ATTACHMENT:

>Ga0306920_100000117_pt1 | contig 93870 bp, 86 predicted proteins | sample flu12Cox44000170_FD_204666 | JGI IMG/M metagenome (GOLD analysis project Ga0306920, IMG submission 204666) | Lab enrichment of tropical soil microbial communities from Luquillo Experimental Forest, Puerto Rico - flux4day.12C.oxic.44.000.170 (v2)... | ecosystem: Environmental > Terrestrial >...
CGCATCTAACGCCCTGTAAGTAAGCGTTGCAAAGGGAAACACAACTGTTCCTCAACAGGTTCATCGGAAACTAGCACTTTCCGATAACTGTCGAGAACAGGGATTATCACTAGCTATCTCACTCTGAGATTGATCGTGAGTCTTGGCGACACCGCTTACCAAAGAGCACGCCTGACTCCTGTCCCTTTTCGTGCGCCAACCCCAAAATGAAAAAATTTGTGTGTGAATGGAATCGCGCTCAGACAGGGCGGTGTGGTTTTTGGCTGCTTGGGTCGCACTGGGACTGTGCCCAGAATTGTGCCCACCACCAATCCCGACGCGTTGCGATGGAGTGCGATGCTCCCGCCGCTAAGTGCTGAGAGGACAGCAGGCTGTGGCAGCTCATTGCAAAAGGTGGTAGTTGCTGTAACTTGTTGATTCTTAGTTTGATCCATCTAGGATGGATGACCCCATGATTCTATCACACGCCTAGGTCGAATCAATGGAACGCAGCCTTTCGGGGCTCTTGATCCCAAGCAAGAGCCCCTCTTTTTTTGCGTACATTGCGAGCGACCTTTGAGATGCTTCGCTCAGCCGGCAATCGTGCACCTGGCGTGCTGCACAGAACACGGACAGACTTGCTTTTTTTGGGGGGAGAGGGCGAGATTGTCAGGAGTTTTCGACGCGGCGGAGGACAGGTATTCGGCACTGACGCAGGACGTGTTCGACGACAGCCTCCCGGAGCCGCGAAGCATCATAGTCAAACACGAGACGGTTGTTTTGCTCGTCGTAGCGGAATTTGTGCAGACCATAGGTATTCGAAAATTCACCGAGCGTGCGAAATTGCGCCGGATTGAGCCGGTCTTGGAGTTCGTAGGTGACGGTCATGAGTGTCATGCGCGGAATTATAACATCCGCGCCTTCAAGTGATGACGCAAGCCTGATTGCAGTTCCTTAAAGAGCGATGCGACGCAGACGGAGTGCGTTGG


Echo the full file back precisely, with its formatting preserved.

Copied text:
>Ga0306920_100000117_pt1 | contig 93870 bp, 86 predicted proteins | sample flu12Cox44000170_FD_204666 | JGI IMG/M metagenome (GOLD analysis project Ga0306920, IMG submission 204666) | Lab enrichment of tropical soil microbial communities from Luquillo Experimental Forest, Puerto Rico - flux4day.12C.oxic.44.000.170 (v2)... | ecosystem: Environmental > Terrestrial >...
CGCATCTAACGCCCTGTAAGTAAGCGTTGCAAAGGGAAACACAACTGTTCCTCAACAGGTTCATCGGAAACTAGCACTTTCCGATAACTGTCGAGAACAGGGATTATCACTAGCTATCTCACTCTGAGATTGATCGTGAGTCTTGGCGACACCGCTTACCAAAGAGCACGCCTGACTCCTGTCCCTTTTCGTGCGCCAACCCCAAAATGAAAAAATTTGTGTGTGAATGGAATCGCGCTCAGACAGGGCGGTGTGGTTTTTGGCTGCTTGGGTCGCACTGGGACTGTGCCCAGAATTGTGCCCACCACCAATCCCGACGCGTTGCGATGGAGTGCGATGCTCCCGCCGCTAAGTGCTGAGAGGACAGCAGGCTGTGGCAGCTCATTGCAAAAGGTGGTAGTTGCTGTAACTTGTTGATTCTTAGTTTGATCCATCTAGGATGGATGACCCCATGATTCTATCACACGCCTAGGTCGAATCAATGGAACGCAGCCTTTCGGGGCTCTTGATCCCAAGCAAGAGCCCCTCTTTTTTTGCGTACATTGCGAGCGACCTTTGAGATGCTTCGCTCAGCCGGCAATCGTGCACCTGGCGTGCTGCACAGAACACGGACAGACTTGCTTTTTTTGGGGGGAGAGGGCGAGATTGTCAGGAGTTTTCGACGCGGCGGAGGACAGGTATTCGGCACTGACGCAGGACGTGTTCGACGACAGCCTCCCGGAGCCGCGAAGCATCATAGTCAAACACGAGACGGTTGTTTTGCTCGTCGTAGCGGAATTTGTGCAGACCATAGGTATTCGAAAATTCACCGAGCGTGCGAAATTGCGCCGGATTGAGCCGGTCTTGGAGTTCGTAGGTGACGGTCATGAGTGTCATGCGCGGAATTATAACATCCGCGCCTTCAAGTGATGACGCAAGCCTGATTGCAGTTCCTTAAAGAGCGATGCGACGCAGACGGAGTGCGTTGG